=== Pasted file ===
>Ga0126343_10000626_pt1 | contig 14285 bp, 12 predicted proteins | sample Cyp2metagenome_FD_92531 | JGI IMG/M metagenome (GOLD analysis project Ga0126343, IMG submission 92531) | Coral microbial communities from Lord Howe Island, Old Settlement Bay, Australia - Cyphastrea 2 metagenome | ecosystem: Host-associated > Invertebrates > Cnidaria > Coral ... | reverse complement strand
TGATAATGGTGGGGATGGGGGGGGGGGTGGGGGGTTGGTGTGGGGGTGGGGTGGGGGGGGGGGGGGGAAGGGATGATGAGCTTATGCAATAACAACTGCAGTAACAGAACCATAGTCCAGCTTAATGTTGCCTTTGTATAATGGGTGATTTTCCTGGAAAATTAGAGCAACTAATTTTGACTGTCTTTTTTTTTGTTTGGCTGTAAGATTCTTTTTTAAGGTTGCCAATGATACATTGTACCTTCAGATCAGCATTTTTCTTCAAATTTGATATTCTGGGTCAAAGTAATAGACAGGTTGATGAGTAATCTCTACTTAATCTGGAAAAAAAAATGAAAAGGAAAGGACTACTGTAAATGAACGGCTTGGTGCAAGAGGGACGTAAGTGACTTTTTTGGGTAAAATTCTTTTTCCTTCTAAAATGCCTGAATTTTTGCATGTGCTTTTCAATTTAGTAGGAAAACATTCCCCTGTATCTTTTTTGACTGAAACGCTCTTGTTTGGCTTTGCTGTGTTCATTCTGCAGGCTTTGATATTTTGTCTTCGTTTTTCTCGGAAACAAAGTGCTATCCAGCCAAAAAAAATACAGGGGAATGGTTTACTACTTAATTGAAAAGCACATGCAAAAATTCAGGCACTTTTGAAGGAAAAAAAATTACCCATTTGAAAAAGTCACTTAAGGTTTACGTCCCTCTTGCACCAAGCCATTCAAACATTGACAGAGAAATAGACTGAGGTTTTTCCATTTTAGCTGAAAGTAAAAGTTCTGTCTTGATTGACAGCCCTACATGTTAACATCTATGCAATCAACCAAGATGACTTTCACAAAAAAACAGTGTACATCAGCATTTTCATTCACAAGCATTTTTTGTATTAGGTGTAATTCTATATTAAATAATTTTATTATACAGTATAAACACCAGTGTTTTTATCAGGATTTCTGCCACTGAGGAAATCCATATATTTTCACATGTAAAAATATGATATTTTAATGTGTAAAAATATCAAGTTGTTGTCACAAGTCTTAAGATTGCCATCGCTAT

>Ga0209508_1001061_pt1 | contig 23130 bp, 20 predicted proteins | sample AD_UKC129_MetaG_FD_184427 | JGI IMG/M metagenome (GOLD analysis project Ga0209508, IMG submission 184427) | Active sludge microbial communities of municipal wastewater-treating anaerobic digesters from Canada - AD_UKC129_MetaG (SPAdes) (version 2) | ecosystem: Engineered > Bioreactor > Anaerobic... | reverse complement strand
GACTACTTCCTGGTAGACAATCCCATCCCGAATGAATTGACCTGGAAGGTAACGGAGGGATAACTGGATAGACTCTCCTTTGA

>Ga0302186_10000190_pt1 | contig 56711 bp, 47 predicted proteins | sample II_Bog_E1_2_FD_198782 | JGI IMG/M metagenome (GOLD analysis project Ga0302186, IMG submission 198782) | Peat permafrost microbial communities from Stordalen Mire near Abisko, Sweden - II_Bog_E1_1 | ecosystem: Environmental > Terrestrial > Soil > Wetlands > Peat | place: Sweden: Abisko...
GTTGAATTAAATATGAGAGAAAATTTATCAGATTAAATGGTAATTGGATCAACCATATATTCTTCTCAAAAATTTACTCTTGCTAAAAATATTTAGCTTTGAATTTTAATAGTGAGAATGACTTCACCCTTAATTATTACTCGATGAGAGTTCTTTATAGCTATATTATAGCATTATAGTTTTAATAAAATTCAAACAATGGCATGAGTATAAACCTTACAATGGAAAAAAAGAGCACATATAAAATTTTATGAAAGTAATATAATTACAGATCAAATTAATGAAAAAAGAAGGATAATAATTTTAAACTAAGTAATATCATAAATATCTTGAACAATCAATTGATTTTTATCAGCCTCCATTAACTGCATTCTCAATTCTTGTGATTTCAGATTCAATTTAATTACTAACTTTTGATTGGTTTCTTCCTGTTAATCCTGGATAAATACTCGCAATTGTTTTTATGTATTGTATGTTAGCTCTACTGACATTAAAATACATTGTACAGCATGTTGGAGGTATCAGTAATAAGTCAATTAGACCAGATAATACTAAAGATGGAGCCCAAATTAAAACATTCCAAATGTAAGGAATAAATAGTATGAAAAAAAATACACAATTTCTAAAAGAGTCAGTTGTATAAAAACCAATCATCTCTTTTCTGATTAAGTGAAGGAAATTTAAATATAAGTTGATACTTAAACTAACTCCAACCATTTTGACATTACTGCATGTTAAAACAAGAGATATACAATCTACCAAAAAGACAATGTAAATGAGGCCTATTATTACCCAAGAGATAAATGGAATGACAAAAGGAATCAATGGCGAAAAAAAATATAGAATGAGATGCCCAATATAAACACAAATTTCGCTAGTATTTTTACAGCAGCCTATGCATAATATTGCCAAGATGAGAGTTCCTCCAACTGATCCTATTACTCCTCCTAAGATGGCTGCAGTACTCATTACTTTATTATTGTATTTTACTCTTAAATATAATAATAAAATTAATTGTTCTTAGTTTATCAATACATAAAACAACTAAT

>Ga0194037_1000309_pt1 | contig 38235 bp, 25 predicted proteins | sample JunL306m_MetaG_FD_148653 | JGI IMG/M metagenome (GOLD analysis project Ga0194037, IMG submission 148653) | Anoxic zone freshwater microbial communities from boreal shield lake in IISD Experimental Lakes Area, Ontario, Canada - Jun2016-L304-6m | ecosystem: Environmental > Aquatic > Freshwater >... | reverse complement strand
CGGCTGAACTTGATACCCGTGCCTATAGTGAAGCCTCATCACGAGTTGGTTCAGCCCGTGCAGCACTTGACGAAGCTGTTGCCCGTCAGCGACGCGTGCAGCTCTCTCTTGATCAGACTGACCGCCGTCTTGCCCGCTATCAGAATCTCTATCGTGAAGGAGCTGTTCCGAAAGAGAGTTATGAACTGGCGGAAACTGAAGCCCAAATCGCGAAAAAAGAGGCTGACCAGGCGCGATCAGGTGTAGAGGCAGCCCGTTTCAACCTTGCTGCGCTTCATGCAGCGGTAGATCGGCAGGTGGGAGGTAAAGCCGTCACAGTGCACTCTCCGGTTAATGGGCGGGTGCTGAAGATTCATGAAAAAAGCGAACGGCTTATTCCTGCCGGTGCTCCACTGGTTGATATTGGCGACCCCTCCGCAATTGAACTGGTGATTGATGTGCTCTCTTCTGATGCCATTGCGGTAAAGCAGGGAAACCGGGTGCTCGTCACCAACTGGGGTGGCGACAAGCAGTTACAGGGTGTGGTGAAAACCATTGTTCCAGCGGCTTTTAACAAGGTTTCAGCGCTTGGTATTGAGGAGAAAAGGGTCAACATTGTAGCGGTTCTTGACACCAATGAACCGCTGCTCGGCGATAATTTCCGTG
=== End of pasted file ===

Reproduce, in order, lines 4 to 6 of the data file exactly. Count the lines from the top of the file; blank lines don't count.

GACTACTTCCTGGTAGACAATCCCATCCCGAATGAATTGACCTGGAAGGTAACGGAGGGATAACTGGATAGACTCTCCTTTGA

>Ga0302186_10000190_pt1 | contig 56711 bp, 47 predicted proteins | sample II_Bog_E1_2_FD_198782 | JGI IMG/M metagenome (GOLD analysis project Ga0302186, IMG submission 198782) | Peat permafrost microbial communities from Stordalen Mire near Abisko, Sweden - II_Bog_E1_1 | ecosystem: Environmental > Terrestrial > Soil > Wetlands > Peat | place: Sweden: Abisko...
GTTGAATTAAATATGAGAGAAAATTTATCAGATTAAATGGTAATTGGATCAACCATATATTCTTCTCAAAAATTTACTCTTGCTAAAAATATTTAGCTTTGAATTTTAATAGTGAGAATGACTTCACCCTTAATTATTACTCGATGAGAGTTCTTTATAGCTATATTATAGCATTATAGTTTTAATAAAATTCAAACAATGGCATGAGTATAAACCTTACAATGGAAAAAAAGAGCACATATAAAATTTTATGAAAGTAATATAATTACAGATCAAATTAATGAAAAAAGAAGGATAATAATTTTAAACTAAGTAATATCATAAATATCTTGAACAATCAATTGATTTTTATCAGCCTCCATTAACTGCATTCTCAATTCTTGTGATTTCAGATTCAATTTAATTACTAACTTTTGATTGGTTTCTTCCTGTTAATCCTGGATAAATACTCGCAATTGTTTTTATGTATTGTATGTTAGCTCTACTGACATTAAAATACATTGTACAGCATGTTGGAGGTATCAGTAATAAGTCAATTAGACCAGATAATACTAAAGATGGAGCCCAAATTAAAACATTCCAAATGTAAGGAATAAATAGTATGAAAAAAAATACACAATTTCTAAAAGAGTCAGTTGTATAAAAACCAATCATCTCTTTTCTGATTAAGTGAAGGAAATTTAAATATAAGTTGATACTTAAACTAACTCCAACCATTTTGACATTACTGCATGTTAAAACAAGAGATATACAATCTACCAAAAAGACAATGTAAATGAGGCCTATTATTACCCAAGAGATAAATGGAATGACAAAAGGAATCAATGGCGAAAAAAAATATAGAATGAGATGCCCAATATAAACACAAATTTCGCTAGTATTTTTACAGCAGCCTATGCATAATATTGCCAAGATGAGAGTTCCTCCAACTGATCCTATTACTCCTCCTAAGATGGCTGCAGTACTCATTACTTTATTATTGTATTTTACTCTTAAATATAATAATAAAATTAATTGTTCTTAGTTTATCAATACATAAAACAACTAAT